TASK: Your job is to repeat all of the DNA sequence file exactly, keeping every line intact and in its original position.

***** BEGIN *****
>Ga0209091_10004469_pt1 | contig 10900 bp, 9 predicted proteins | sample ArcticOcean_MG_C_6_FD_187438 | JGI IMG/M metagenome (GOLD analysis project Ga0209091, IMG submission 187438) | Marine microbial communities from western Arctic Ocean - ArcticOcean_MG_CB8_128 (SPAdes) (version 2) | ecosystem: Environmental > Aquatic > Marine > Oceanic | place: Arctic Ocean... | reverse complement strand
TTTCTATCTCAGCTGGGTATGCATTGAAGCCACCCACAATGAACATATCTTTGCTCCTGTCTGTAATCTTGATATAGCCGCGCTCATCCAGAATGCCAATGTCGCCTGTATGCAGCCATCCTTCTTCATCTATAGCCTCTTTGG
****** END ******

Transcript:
>Ga0209091_10004469_pt1 | contig 10900 bp, 9 predicted proteins | sample ArcticOcean_MG_C_6_FD_187438 | JGI IMG/M metagenome (GOLD analysis project Ga0209091, IMG submission 187438) | Marine microbial communities from western Arctic Ocean - ArcticOcean_MG_CB8_128 (SPAdes) (version 2) | ecosystem: Environmental > Aquatic > Marine > Oceanic | place: Arctic Ocean... | reverse complement strand
TTTCTATCTCAGCTGGGTATGCATTGAAGCCACCCACAATGAACATATCTTTGCTCCTGTCTGTAATCTTGATATAGCCGCGCTCATCCAGAATGCCAATGTCGCCTGTATGCAGCCATCCTTCTTCATCTATAGCCTCTTTGG